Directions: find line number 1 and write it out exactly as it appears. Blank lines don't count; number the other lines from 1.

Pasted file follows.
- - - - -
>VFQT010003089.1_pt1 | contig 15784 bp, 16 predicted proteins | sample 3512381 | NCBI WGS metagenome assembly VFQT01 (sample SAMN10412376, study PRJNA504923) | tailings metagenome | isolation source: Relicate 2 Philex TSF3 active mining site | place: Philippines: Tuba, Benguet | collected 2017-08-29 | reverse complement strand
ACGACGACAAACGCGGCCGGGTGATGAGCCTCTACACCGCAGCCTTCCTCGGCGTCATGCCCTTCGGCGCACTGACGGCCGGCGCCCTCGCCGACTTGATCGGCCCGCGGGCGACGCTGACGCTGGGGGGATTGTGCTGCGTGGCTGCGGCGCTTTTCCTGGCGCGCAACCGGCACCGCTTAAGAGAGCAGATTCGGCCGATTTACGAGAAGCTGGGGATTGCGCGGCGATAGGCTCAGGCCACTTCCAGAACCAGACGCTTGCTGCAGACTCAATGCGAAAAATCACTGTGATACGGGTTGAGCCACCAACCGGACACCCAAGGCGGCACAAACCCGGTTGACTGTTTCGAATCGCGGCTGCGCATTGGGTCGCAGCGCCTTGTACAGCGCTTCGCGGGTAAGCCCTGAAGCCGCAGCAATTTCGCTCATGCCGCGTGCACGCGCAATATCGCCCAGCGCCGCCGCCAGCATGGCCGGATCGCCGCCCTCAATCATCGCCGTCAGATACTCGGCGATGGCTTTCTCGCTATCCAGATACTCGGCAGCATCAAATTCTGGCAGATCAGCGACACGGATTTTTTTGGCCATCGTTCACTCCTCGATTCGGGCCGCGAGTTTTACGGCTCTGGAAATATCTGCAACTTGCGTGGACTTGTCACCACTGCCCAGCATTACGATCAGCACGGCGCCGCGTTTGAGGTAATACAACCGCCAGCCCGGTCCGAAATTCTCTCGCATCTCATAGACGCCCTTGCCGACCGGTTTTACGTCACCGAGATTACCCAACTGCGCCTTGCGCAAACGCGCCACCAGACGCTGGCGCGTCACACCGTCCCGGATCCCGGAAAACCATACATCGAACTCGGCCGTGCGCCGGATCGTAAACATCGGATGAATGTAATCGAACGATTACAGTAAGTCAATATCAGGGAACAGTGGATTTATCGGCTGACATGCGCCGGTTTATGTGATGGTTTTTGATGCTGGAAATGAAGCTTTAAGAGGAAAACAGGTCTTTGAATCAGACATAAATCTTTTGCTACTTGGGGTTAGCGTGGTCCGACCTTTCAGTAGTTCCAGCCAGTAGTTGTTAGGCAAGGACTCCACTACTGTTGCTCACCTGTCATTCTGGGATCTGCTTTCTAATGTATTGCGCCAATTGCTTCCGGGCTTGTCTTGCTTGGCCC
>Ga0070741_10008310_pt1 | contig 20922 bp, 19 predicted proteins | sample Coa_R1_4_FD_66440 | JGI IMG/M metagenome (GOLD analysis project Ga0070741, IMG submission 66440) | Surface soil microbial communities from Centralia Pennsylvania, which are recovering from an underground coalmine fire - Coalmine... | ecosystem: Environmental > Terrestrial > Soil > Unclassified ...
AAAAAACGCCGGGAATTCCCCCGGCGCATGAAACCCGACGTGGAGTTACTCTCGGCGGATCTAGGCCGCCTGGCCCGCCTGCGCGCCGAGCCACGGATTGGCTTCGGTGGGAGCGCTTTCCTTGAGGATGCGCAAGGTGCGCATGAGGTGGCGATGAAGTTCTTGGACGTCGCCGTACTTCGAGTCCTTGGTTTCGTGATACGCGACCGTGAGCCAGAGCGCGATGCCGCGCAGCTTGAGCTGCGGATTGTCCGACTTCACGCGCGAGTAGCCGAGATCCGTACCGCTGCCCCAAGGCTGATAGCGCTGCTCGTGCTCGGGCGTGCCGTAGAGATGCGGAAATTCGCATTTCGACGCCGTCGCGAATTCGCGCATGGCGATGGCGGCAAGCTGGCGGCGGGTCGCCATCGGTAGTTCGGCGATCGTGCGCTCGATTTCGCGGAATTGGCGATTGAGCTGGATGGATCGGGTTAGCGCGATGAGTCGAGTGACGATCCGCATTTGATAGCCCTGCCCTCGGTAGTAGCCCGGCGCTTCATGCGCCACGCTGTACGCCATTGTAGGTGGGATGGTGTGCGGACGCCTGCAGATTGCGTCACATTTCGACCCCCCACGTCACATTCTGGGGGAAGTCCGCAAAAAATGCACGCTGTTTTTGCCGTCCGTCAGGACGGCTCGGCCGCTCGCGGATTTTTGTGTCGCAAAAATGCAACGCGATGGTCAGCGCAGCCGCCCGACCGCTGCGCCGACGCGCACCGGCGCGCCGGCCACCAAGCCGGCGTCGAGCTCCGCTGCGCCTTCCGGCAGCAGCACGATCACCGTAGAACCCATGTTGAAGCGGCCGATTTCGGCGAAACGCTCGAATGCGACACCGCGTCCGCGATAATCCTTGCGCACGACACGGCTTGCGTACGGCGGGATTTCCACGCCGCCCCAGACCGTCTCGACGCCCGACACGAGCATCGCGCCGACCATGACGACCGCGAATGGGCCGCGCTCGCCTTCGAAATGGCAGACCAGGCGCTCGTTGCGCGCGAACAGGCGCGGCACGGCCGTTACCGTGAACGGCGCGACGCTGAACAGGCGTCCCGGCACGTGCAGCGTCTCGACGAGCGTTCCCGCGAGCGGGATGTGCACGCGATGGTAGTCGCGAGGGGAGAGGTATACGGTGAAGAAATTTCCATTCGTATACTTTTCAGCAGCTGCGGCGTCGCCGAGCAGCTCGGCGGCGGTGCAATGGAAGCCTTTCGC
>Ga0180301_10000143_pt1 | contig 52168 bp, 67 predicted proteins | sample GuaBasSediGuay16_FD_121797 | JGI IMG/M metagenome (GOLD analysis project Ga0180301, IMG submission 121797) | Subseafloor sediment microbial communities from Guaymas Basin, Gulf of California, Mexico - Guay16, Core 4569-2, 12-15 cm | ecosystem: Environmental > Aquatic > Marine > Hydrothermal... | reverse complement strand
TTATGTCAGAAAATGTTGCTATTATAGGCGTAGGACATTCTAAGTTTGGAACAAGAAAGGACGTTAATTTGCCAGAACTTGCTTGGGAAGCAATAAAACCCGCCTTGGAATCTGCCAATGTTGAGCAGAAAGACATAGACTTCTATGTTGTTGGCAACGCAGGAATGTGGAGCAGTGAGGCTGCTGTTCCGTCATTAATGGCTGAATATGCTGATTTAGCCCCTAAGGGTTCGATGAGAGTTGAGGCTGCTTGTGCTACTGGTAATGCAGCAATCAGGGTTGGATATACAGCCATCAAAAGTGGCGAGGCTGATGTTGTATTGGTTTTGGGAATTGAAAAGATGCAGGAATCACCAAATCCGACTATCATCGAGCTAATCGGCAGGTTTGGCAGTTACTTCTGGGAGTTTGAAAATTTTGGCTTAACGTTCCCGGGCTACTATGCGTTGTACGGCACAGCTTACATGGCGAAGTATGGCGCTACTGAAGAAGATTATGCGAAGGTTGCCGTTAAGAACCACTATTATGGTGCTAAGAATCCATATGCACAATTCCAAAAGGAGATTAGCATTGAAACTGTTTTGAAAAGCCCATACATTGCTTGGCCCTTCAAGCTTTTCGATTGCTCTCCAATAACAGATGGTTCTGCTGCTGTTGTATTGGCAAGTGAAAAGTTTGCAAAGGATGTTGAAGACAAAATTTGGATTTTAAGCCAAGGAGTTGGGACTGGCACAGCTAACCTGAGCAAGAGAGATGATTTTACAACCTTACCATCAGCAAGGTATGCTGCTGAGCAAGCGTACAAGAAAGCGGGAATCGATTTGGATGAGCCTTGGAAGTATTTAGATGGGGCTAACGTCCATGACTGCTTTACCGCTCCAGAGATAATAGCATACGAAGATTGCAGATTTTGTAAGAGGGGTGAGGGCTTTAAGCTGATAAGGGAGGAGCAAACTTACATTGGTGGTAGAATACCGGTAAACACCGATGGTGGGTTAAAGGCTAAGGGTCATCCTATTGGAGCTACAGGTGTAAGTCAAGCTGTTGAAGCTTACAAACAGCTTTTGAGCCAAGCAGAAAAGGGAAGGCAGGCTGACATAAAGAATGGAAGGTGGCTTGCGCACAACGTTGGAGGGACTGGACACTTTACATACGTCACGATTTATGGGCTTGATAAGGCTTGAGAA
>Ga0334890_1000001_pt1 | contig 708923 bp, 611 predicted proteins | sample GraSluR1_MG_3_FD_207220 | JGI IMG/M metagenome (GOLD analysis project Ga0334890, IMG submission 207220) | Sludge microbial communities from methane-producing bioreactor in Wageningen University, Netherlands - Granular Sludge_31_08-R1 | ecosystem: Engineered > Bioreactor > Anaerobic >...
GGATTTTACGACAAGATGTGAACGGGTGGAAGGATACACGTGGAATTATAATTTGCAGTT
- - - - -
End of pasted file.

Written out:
>VFQT010003089.1_pt1 | contig 15784 bp, 16 predicted proteins | sample 3512381 | NCBI WGS metagenome assembly VFQT01 (sample SAMN10412376, study PRJNA504923) | tailings metagenome | isolation source: Relicate 2 Philex TSF3 active mining site | place: Philippines: Tuba, Benguet | collected 2017-08-29 | reverse complement strand